(Last Updated on : 01/01/2016)
Nilgiri Flycatcher is an Indian bird
that bears a scientific name Eumyias albicaudatus
" concentrated in the Indian states
, Madhya Pradesh
. It is an Old World Flycatcher with a very restricted range in the hills of southern and the western part of India.
Category of Nilgiri Flycatcher
Nilgiri Flycatcher was formerly referred to as the Nilgiri Verditer Flycatcher because of its similarity to the Verditer Flycatcher, a winter migrant to the Nilgiris, which however has distinct dark lores and a lighter shade of blue. There are two small white patches at the base of the tail.
Concentration of Nilgiri Flycatcher
Nilgiri Flycatcher is found mainly in the higher altitude shola forests of the Western Ghats Mountain Range in India
and the Nilgiris Mountain Range
Structure of Nilgiri Flycatcher
Nilgiri Flycatcher is a small and somewhat Long-Tailed Flycatcher. Nilgiri Flycatcher is about 13 centimetres (5.1 in). It is dark steely indigo blue with some violet-blue on the forehead and darker lores. It is much darker than the Verditer Flycatcher and does not have as strong a contrast in the pale face and black lores. The female Nilgiri flycatcher is duller with dark brown on the upperparts and dark grey below. The two central tail feathers are blue and the lateral feathers are dark brown and edged with indigo. The bases of the outer tail feathers of Nilgiri Flycatcher are white but this is not easily visible when the bird is sitting. The wing feathers are dark brown with a narrow outer fringe of blue. The juvenile is dark brown with creamy spots and a scaly appearance on the throat and breast. The bill and legs are black and the iris is dark brown.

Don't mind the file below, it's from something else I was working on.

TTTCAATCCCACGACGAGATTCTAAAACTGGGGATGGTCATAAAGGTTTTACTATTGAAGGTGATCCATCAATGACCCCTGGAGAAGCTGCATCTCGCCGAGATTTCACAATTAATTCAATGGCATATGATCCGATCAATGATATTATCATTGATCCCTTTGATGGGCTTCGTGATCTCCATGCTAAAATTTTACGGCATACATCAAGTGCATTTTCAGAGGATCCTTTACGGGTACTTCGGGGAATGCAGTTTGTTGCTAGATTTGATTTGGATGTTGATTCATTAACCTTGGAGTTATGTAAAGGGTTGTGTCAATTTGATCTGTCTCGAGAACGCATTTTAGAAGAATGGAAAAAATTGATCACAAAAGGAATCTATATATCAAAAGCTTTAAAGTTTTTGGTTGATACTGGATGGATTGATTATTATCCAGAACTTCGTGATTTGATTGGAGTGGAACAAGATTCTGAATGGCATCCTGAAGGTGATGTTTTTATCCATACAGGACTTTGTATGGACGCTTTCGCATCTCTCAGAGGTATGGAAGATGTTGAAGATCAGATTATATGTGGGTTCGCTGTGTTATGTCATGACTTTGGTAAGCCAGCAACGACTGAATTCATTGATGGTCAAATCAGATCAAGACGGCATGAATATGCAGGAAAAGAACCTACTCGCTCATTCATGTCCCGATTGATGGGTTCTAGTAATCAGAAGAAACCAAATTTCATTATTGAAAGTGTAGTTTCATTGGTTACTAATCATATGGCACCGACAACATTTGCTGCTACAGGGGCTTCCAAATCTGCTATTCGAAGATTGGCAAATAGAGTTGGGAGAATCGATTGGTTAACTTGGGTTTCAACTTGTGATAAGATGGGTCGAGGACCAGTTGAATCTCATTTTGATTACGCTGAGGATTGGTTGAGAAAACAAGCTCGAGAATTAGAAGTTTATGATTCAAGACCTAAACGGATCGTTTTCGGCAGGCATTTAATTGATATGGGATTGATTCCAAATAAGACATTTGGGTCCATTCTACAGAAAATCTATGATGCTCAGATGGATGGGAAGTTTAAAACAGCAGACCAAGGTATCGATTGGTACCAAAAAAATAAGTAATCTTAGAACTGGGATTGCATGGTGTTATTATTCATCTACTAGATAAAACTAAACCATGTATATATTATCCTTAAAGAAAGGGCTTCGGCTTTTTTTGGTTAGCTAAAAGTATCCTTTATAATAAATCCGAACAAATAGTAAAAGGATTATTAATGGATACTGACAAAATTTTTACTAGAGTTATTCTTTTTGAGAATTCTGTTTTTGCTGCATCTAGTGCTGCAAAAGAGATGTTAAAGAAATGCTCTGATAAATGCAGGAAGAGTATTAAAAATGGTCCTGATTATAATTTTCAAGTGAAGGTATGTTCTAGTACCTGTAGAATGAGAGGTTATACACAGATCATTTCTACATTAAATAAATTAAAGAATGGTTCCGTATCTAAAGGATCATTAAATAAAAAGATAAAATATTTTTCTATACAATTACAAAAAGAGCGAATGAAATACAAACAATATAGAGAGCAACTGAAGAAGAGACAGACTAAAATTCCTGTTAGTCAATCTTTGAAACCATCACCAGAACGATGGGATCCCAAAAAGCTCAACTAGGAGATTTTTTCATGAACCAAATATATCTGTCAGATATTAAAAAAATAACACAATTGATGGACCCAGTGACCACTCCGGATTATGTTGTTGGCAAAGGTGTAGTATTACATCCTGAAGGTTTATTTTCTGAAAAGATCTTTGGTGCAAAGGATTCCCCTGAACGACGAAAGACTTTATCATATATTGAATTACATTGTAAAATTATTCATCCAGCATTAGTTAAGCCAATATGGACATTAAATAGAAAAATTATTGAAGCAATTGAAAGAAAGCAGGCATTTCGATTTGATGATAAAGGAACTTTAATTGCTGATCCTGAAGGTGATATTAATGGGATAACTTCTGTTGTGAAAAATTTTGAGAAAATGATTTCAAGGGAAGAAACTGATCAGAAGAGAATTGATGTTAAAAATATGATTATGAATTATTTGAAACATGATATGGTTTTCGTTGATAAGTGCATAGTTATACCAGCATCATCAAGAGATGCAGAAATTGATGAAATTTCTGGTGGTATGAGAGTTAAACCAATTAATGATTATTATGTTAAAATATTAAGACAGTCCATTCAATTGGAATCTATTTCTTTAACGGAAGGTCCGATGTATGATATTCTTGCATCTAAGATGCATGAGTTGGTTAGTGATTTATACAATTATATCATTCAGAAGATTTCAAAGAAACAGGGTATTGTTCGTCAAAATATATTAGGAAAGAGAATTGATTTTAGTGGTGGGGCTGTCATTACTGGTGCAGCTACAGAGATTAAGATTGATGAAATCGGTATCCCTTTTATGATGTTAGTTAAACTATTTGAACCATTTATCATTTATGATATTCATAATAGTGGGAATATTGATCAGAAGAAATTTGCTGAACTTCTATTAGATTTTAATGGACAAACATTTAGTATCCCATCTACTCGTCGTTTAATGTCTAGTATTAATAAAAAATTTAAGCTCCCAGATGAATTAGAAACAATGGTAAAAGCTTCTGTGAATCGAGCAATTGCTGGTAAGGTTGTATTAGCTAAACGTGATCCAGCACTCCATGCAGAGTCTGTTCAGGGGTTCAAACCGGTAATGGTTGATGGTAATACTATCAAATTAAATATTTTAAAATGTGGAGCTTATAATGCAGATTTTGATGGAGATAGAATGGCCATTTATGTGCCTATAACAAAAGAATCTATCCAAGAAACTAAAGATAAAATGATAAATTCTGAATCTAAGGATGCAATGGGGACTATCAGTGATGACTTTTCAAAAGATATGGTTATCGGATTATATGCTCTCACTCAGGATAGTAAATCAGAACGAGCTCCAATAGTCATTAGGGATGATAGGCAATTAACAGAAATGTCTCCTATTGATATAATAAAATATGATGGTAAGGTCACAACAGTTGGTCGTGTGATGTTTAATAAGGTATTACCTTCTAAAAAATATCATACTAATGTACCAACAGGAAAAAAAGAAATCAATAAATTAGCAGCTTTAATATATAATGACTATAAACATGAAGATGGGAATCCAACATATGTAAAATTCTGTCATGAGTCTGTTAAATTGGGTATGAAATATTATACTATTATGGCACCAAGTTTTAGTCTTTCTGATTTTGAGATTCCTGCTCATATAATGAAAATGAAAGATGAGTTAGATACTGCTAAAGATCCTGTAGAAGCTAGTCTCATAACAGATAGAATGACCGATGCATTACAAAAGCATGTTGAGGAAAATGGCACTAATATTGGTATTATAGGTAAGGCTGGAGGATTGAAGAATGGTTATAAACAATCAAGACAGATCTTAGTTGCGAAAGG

Habitat of Nilgiri Flycatcher
Nilgiri Flycatcher is found in the higher hills (mostly above 1200 m) of the Nilgiris Mountain Range, Palni Hill
, Anamalai Mountain Ranges
, the Brahmagiri Hills, Bababudan
Mountain Range and Hills and Biligirrangan hills
Feeding of Nilgiri Flycatcher
Like most Flycatchers, Nilgiri Flycatcher makes sallies to capture insects and returns to its perch. It forages mainly in the lower storey but can sometimes be found on top of the canopy. The song is a series of rich warbling notes (having a resemblance to the call of the pied bushchat) while the usual call is a soft nasal chipping eep.
Calls of Nilgiri Flycatcher
Nilgiri Flycatcher perch upright and produce the chipping note while flicking the tail up and down.
Breeding of Nilgiri Flycatcher
The breeding season of Nilgiri Flycatcher is from March to June but peak egg-laying is in April.
Nests of Nilgiri Flycatcher
The nest of Nilgiri Flycatcher is built in a cavity in an earth bank or a tree hole. They also use the eaves of houses and wood-work of bridges. The nest is a cup with mosses and lichens on the outside with some feathers and is not very well lined on the inside. The usual clutch is two to three eggs.
Eggs of Nilgiri Flycatcher
The eggs of Nilgiri Flycatcher are creamy brown with a dense mottling close along the broadest part of the egg.